A number of treatments can help hair regrow but none alter the long-term course of the disorder. Spontaneous remission occurs in up to 80% of patients with limited patchy hair loss of short duration (< 1 year) making it difficult to assess efficacy, particularly in mild forms of alopecia areata.
Some trials have been limited to patients with severe alopecia areata where spontaneous remission is unlikely. However, these patients tend to be resistant to all forms of treatment and the failure of a treatment in this setting does not exclude efficacy in mild alopecia areata. There are numerous case reports and uncontrolled case series claiming response of alopecia areata to diverse treatments. However, few treatments have been subjected to randomized controlled trials and, except for contact immunotherapy, there are few published data on long-term outcomes.
Topical corticosteroid therapy can be useful, especially in children who cannot tolerate injections. It is administered as follows:
- Fluocinolone acetonide cream 0.2%, betamethasone dipropionate cream 0.05%, or clobetasol 0.05% foam are the most common forms prescribed
- Topical cream or foam should be applied to the affected area and 1 cm beyond the circumference of the bald patch daily
- Treatment must be continued for a minimum of 3 months before regrowth can be expected, and maintenance therapy is often necessary
- For alopecia totalis or alopecia universalis, 2.5 g of clobetasol propionate covered with a plastic film 6 days/wk for 6 months helped a minority of patients
- Side effects include skin atrophy, folliculitis, or telangiectasia
- 28.5%-61% of patients achieve regrowth — 37.5% of patients experience relapse
Intralesional corticosteroid therapy is usually recommended for patients with alopecia areata who have less than 50% scalp involvement and are over 10 years of age. Administration is as follows:
- Injections are administered intradermally using a 3-mL syringe and a 30-gauge needle
- Triamcinolone acetonide (Kenalog) is used most commonly; concentrations vary from 2.5-10 mg/mL with a concentration of 5mg/mL usually being sufficient on the scalp and the lowest concentration used on the face
- Less than 0.1 mL is injected per site, and injections are spread out to cover the affected areas (approximately 1 cm between injection sites)
- Injections are administered every 4-6 weeks
- Not appropriate treatment in rapidly progressive alopecia or in extensive disease
- Side effects include skin atrophy, hypopigmentation, telangiectasia, heightened cataract/intra-ocular pressure, or anaphylaxis (rarely)
- 60-75% efficacy rate with remission seen most commonly within 4 weeks
Systemic corticosteroids (ie, prednisone) are not an agent of choice for alopecia areata because of the adverse effects associated with both short- and long-term treatment. Some patients may experience initial benefit, but the dose needed to maintain cosmetic growth is usually so high that adverse effects are inevitable, and most patients relapse after discontinuation of therapy.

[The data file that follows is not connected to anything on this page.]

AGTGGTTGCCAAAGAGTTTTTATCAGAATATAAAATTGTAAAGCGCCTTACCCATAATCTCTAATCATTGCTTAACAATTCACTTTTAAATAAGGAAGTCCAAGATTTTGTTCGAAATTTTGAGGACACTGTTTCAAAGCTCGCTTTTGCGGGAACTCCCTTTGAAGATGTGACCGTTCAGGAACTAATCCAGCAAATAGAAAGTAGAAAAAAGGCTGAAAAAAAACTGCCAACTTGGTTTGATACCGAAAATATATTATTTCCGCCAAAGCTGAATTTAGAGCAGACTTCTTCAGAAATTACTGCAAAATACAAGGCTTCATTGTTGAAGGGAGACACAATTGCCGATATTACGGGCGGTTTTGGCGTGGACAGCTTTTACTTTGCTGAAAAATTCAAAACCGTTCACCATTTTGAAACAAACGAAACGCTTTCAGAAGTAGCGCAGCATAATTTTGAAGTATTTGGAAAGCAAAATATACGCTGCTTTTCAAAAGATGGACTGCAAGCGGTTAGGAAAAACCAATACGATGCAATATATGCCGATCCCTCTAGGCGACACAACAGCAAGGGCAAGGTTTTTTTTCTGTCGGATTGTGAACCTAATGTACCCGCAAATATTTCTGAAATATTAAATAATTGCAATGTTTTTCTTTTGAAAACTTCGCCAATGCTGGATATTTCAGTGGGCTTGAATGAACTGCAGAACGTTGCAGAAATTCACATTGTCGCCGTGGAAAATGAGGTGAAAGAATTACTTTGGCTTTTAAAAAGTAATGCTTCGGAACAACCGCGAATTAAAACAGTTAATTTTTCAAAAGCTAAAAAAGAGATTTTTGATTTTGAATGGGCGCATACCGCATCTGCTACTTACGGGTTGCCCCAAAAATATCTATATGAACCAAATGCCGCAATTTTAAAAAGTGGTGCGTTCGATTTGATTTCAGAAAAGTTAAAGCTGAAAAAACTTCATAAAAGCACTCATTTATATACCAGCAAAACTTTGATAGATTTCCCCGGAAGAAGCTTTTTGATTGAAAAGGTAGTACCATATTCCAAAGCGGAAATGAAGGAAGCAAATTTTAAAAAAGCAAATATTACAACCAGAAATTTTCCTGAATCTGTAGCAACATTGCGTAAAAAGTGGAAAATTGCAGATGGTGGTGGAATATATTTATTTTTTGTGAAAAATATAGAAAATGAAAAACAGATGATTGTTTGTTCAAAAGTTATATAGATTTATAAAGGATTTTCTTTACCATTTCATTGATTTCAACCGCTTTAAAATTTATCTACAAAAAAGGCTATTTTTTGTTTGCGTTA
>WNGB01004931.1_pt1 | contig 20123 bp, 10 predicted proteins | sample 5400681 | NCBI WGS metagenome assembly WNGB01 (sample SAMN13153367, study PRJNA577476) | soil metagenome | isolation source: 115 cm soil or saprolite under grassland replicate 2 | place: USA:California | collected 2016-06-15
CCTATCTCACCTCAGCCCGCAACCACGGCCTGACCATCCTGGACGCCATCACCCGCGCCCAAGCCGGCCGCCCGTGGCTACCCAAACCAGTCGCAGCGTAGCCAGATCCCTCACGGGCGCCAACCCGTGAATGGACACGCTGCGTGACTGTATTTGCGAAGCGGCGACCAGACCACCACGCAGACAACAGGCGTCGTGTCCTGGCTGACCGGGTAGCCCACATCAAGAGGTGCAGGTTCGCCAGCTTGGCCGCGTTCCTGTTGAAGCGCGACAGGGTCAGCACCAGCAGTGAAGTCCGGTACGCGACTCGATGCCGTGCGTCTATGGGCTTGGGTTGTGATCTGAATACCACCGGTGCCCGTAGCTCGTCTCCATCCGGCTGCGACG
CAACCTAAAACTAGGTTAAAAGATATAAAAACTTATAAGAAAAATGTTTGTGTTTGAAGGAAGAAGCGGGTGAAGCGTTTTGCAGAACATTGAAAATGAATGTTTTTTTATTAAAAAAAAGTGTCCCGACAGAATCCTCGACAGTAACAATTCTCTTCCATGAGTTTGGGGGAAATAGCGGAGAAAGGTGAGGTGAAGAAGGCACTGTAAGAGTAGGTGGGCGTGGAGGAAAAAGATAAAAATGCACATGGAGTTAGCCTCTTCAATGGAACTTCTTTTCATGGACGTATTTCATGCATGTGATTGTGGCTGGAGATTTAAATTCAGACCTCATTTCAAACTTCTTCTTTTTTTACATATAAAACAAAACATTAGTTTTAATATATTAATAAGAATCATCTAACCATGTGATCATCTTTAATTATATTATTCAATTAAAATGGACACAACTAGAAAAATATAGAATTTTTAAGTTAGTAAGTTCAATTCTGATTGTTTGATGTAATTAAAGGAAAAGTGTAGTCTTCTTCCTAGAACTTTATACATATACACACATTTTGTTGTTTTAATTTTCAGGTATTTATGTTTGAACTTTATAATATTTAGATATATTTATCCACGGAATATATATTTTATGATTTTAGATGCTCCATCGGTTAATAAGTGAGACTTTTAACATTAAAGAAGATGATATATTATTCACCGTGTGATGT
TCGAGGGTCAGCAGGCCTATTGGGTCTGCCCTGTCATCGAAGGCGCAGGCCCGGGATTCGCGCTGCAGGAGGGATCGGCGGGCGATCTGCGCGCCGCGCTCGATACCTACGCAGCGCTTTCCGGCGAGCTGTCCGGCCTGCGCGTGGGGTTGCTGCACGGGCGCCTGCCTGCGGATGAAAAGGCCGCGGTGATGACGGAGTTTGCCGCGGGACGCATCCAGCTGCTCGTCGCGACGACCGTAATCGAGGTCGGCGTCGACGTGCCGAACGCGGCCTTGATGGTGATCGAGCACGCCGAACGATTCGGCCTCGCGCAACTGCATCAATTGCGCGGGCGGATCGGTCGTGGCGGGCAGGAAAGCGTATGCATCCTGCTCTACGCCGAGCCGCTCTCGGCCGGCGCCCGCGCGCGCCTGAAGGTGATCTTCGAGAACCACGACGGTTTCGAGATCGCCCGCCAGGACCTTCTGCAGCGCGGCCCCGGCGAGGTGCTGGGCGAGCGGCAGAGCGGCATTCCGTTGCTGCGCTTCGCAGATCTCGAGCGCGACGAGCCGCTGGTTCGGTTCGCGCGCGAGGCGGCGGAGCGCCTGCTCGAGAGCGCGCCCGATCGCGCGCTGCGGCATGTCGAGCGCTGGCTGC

- Topical immunotherapy  is defined as the induction and periodic elicitation of an allergic contact dermatitis by topical application of potent contact allergens
- Commonly used agents include squaric acid dibutylester (SADBE), dinitrochlorobenzene (DNCB), and diphencyprone (DPCP) 
- Side effects include occipital and/or cervical lymphadenopathy during therapy. This is usually temporary but may persist throughout treatment. Severe dermatitis is the most common adverse effect. Uncommon side effects include urticaria, vitiligo, hyper- and hypopigmentation.
- 36% acceptable regrowth with DNCB, 50%/60% success with DPCP/SADBE
- Relapses may occur following or during treatment with 62-90% of patients reporting relapse.
- Both short-contact and overnight treatments have been used
- Anthralin concentrations varied from 0.2-1%
- Efficacy is not well established and side effects include folliculitis, regional lymphadenopathy, or irritation
- Minoxidil appears to be effective in the treatment of extensive disease (50-99% hair loss) but is of little benefit in alopecia totalis or alopecia universalis
- The 5% solution appears to be more effective
- Combination with corticosteroids promotes efficacy
- Initial regrowth can be seen within 12 weeks, but continued application is needed to achieve cosmetically acceptable regrowth
- Side effects include dermatitis or pruritus and 3% of female patients grew undesired facial hair
Psoralen plus UV-A
- Both systemic and topical PUVA therapies have been used
- 20-40 treatments usually are sufficient in most cases
- Most patients relapse within a few months (mean, 4-8 months) after treatment is stopped
- Topical cyclosporine has shown limited efficacy
- Topical tacrolimus
- Methotrexate, with or without systemic corticosteroids, has shown mixed results
- Dermatography has been used to camouflage the eyebrows of patients with alopecia areata; on average, 2-3 sessions lasting 1 hour each were required for each patient
- Hairpieces are useful for patients with extensive disease
- Hoffmann R, Happle R. Topical immunotherapy in alopecia areata. What, how, and why?. Dermatol Clin. 1996 Oct. 14(4):739-44. [Abstract].
- Rokhsar CK, Shupack JL, Vafai JJ, Washenik K. Efficacy of topical sensitizers in the treatment of alopecia areata. J Am Acad Dermatol. 1998 Nov. 39(5 Pt 1):751-61. [Abstract].
- Messenger AG, McKillop J, Farrant P, Mcdonagh A.J., Sladden M. British Association of Dermatologists’ guidelines for the management of alopecia areata 2012. British Journal of Dermatology. 166, pp916–926. [Full Publication].
- Naseeha Islama, Patrick S.C. Leunga, Arthur C. Huntley b, M. Eric Gershwina. The autoimmune basis of alopecia areata: A comprehensive review. Autoimmunity Reviews. Volume 14, Issue 2, Pages 81-89. [Abstract].